The Gen 3 block is a huge improvement for GM and solves previous shortcomings of the Gen 1 & 2 versions of the Ecotec motor. In fact, the Gen 3 block supports over 500WHP in stock form.
-Cylinder wall bracing that prevents sleeves from breaking out in high HP applications
-Sand casting which removes porosity found in the older foam cast blocks
-5 pounds of additional aluminum adding internal structural support and solves the coolant jacket leakage issues with Gen 2 blocks
This is a fully assembled brand new short block, includes block, bearings, crank, pistons, & rings assembled as in the picture. Does not include the water pump, timing chain assembly (guides/chain), or the front cover.
Important break in procedure:
We recommend running Joe Gibbs "Break in" or Brad Penn "Break in" green oil for the first 200 miles. Before you start the car with the new engine, we recommend that you fill with oil, then leave the injector harness unplugged and turn engine over until the oil pressure light goes out, or even better, use an oil pressure gauge. This ensures that you are starting the engine with full oil pressure.
When the engine is running in gear and at light throttle, bring it up to 4500rpm, then coast down to near idle(still in gear), then 5000, then 5500, then 6000, and 6500 each time letting it coast down to idle. This will help seat the rings. Then after a couple heat cycles, start running it under power.
What else is needed to install this in my car?
-For the top of the motor you will need to bolt on your head. This will require a new head gasket and head studs or new GM bolts.
-For the bottom of the motor, you will need to install your oil pan.
-For the back, you will bolt your existing flywheel onto this motor. Normally the bolts are replaced when doing this.
-The front of the motor will require your front cover, water pump, timing chain, balancer and basic engine accessories.
2.0, 2.2, and 2.4 have swappable parts.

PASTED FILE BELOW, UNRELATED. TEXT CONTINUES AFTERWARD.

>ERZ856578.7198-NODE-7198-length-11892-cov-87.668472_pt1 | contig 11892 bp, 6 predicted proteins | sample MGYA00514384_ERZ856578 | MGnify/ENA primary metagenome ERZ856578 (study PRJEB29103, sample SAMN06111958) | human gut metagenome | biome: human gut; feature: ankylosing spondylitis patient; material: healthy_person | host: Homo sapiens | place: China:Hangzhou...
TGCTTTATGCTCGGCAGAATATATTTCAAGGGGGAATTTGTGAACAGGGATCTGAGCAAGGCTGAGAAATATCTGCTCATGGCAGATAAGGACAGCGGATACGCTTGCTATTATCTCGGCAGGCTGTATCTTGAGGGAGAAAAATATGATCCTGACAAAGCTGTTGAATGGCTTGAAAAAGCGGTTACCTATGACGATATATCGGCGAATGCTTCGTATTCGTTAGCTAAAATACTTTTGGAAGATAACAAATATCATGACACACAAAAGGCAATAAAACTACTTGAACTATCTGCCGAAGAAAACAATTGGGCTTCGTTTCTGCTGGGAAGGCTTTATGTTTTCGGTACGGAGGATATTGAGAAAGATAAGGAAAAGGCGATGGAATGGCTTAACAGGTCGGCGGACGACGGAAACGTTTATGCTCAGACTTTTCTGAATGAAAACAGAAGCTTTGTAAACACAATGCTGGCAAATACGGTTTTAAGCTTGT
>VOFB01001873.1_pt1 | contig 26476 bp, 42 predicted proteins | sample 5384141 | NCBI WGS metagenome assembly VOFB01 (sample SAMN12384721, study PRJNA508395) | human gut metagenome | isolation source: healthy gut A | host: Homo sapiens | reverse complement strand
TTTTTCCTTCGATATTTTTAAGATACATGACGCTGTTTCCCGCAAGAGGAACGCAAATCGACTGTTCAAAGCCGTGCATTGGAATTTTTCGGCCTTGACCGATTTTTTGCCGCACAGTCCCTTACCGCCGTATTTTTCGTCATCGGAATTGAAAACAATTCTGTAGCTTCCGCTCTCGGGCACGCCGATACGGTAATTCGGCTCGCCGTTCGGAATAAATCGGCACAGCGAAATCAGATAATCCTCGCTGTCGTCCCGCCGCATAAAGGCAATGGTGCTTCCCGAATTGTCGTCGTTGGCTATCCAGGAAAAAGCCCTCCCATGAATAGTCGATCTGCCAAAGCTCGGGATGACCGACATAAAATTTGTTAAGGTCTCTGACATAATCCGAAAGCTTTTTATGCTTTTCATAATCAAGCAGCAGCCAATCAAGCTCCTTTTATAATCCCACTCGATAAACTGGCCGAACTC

2.0 and 2.2 are the same block (86mm bore) but the 2.0 has piston squirters. You can add them to other blocks but the cost doesn't make it worth it normally when building the blocks. Better to just start with a 2.0 block. All the ZZP 86mm blocks come with piston squirters.
Being that the parts are interchangeable it doesn't make sense when building a 2.2, to stay at 2.2 liters. You’re better off with a 2.4 block (88mm bore) or using 2.0 parts.
Assuming you have the right year parts, you can bolt any head on any block w/o any issue. The flywheels and cranks and balancers, everything interchanges. The 2.2 and 2.4 cranks are cast with 6 flywheel bolts. They use the same flywheel and we make a 9.5” flywheel with 6 bolts so that you can use those cranks with the larger 2.0 clutches.
Otherwise for strength in boosted applications, you want a 2.0 crank as it is the only forged crank.
You can use a 2.4 block with a 2.0 crank to achieve 2.1 liters. Then you have the strength with more displacement. Each route has some pros and cons depending what you’re doing.
There are a few styles of reluctor wheels on the crankshafts and when changing motors, sometimes this needs to be addressed. The newer 2.2's, all 2.4's and all turbo 2.0's have the same crank position sensors and the reluctor wheels are all clocked the same. The LSJ is a gen 1 motor and the reluctor wheel is clocked differently than on Gen 2 & 3 motors. The 2.4 crank uses a smaller reluctor wheel so that the piston and rods clear it but the function and pickup is essentially the same. While all of this sounds complicated and can cause serious issues if done wrong, it's not actually a difficult problem to address. We recommend working with ZZP so that we can set you up properly for what you are trying to do. As long as we know what motor you are replacing or what vehicle you have, it's very easy for us to give you the right parts.